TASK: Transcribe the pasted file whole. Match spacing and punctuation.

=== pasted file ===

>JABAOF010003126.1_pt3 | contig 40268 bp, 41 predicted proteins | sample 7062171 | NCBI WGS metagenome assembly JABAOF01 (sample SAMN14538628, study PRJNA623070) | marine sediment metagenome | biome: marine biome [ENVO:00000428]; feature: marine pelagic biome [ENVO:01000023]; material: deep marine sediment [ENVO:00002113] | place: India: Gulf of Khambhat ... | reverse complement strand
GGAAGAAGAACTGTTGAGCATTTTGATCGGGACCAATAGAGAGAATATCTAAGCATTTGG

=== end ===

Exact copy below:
>JABAOF010003126.1_pt3 | contig 40268 bp, 41 predicted proteins | sample 7062171 | NCBI WGS metagenome assembly JABAOF01 (sample SAMN14538628, study PRJNA623070) | marine sediment metagenome | biome: marine biome [ENVO:00000428]; feature: marine pelagic biome [ENVO:01000023]; material: deep marine sediment [ENVO:00002113] | place: India: Gulf of Khambhat ... | reverse complement strand
GGAAGAAGAACTGTTGAGCATTTTGATCGGGACCAATAGAGAGAATATCTAAGCATTTGG